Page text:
The problem with writing a media blog sometimes (except when fierce deadlines get in the way as has been the case over the last seven days, but the next issue of Professional Outsourcing Magazine is my best yet, honest) is that everyone will express an opinion on whatever you wanted to write about so there isn’t a lot left to say. But you have to go ahead and say something nonetheless.
So, Jeremy Clarkson.
There’s been a lot said about the incident, in which he punched his junior producer in the face and left him driving himself to casualty because he didn’t get a hot steak. Not that the producer was a chef or anything, but logistics certainly would have been in his province.
There has been a lot of support for Clarkson, and on BBC Question Time only last night a young person in the audience was berating the BBC for losing the mainstay behind such a major brand.
Is it all about money?
I can see the logic. I’ve certainly been known to enjoy the odd episode of Top Gear – I don’t have to share anything in common with Clarkson and the team to rather like the idea that three middle-aged blokes pratting about pretending to talk about cars is good for a laugh.
Nonetheless, let me repeat that sentence from above. “He punched his junior producer in the face and left him driving himself to casualty.”
This isn’t behaviour that can be condoned. It might not be a sacking offence in some contexts – sources close to Clarkson have reportedly pointed out that worse things happen in the interval at rugby matches.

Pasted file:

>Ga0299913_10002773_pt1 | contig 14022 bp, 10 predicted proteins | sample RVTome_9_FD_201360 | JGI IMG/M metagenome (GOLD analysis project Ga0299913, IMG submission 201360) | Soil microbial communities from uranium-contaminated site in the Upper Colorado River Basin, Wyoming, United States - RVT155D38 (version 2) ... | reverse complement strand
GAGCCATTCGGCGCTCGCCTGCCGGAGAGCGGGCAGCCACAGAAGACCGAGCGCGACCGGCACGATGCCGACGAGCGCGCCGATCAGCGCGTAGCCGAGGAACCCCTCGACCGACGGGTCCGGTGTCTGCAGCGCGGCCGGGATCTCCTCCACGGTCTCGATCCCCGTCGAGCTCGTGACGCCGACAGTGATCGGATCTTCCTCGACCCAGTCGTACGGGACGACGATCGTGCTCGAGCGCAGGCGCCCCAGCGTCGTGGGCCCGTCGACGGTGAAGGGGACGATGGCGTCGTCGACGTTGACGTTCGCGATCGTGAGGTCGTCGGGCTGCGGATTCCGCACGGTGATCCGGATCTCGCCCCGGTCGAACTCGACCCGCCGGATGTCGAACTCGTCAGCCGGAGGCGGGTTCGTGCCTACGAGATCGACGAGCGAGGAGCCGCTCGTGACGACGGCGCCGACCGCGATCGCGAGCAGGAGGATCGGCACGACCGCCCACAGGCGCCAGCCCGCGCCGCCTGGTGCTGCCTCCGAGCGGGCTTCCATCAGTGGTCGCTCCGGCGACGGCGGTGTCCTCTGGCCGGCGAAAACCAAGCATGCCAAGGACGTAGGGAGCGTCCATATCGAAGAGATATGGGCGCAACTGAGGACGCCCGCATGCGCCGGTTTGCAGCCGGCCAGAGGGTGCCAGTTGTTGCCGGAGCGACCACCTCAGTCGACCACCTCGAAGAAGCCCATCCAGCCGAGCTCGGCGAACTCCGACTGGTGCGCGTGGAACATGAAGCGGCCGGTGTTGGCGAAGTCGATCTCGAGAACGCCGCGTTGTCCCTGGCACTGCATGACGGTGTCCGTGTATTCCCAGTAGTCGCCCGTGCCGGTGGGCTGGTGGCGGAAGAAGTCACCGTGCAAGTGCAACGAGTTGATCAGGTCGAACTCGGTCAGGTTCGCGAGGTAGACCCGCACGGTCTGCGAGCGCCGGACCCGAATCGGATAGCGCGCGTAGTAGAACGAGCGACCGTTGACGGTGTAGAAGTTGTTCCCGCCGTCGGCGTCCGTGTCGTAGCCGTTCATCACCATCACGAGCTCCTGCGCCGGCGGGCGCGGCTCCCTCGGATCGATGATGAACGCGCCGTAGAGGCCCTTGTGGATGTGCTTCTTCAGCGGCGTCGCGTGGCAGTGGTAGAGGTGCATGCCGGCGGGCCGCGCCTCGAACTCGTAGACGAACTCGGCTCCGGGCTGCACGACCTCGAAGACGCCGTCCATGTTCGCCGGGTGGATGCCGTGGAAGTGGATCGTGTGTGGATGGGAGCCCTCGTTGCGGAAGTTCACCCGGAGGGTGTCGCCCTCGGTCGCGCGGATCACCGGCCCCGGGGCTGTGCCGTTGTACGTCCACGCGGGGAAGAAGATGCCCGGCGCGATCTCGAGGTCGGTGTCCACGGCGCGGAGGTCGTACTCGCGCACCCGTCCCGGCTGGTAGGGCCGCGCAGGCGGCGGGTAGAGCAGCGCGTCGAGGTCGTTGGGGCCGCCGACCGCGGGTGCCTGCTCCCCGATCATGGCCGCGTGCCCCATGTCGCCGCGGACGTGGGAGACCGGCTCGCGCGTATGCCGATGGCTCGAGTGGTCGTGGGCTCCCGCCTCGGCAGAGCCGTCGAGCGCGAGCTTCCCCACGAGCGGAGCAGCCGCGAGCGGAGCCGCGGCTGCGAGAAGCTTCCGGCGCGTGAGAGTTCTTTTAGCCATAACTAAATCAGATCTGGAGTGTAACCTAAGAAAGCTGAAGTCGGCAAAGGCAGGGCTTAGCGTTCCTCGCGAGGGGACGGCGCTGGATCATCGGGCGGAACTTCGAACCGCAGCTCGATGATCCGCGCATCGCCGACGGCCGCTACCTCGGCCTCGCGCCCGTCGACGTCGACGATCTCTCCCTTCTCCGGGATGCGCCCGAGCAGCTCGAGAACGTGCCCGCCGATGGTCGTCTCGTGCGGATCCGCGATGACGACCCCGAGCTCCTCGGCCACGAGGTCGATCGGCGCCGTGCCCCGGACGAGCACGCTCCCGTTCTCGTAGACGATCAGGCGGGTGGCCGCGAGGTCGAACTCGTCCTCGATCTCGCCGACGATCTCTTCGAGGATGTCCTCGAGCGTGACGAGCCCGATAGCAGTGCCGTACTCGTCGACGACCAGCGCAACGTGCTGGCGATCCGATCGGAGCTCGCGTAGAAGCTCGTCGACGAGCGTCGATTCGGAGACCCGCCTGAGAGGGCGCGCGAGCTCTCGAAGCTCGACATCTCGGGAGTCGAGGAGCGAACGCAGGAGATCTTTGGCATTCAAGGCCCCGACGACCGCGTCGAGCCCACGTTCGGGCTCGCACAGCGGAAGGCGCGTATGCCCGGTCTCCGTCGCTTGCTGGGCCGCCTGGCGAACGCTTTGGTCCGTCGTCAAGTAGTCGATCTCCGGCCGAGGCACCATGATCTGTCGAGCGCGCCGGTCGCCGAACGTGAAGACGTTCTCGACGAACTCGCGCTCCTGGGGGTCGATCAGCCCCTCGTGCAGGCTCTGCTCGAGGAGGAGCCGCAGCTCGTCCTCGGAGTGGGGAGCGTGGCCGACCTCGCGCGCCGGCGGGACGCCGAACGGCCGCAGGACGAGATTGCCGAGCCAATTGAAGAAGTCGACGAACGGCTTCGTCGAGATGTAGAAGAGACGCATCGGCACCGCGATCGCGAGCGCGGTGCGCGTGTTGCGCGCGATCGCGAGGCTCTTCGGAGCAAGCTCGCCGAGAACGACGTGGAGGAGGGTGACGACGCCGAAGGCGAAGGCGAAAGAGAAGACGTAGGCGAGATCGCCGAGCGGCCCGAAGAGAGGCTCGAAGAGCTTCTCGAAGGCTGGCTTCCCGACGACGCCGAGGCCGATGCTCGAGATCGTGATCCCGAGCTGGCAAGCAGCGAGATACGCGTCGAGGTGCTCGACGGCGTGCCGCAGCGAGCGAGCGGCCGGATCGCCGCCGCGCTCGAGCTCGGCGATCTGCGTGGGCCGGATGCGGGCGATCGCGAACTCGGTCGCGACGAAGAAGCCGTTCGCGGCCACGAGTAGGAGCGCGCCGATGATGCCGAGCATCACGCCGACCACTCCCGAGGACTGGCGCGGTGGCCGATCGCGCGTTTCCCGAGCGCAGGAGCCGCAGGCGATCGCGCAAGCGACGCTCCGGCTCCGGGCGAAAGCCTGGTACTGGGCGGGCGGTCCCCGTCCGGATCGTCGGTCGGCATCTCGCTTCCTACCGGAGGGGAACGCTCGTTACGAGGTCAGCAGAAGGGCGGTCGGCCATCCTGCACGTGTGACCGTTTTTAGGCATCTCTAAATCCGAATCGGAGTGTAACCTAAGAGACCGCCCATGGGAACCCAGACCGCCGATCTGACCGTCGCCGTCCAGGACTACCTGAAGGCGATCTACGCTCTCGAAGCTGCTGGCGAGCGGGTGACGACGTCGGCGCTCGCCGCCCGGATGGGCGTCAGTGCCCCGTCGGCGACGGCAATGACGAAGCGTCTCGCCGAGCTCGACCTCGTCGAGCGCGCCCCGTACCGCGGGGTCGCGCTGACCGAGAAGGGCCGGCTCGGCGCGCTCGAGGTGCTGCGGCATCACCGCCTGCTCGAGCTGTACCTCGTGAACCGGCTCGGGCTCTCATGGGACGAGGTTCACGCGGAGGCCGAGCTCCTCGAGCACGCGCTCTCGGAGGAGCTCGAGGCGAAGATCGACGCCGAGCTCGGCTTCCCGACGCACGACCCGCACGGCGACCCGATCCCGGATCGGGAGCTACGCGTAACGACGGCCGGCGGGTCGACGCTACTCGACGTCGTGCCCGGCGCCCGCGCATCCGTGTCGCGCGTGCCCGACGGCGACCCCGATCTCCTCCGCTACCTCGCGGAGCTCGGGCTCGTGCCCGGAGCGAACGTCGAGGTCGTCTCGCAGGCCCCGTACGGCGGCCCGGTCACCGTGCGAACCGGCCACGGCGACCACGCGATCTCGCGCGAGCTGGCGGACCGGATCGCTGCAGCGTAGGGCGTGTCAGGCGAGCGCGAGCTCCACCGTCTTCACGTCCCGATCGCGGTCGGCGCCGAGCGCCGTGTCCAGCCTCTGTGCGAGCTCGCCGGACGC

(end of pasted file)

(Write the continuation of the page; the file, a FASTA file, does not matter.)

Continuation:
However, this isn’t a rugby match, it’s a publicly-funded TV programme. The question is whether the BBC, which apparently turned a blind eye to all sorts of appalling stuff in the past, is going to publicly condone one of its stars assaulting people.
Clarkson has apparently been in a bad place personally and is now likely to be in a worse one. I have some sympathy with that but this doesn’t mean my license fee should be spent indulging him. If someone, no matter who, punches a junior employee, they may expect not to have their contract renewed (which is different from being sacked, by the way). To me it’s really that straightforward.
The really regrettable bit isn’t Clarkson losing his job – let’s face it, he had a terrific long run and is probably worth millions. It’s the other people who work on the programme, not necessarily the other eminently employable presenters but the smaller people – the non-punched producers (and the punched one), even the merchandising folk. I wonder how many people he’s inadvertently taken down with him.
Nobody who doesn’t know him has any reason to wish Clarkson anything other than well, and whatever he’s going through I hope he gets out OK at the other end. But the decision not to renew his contract has to have been the right one.
Image: Flickr: Tony Harrison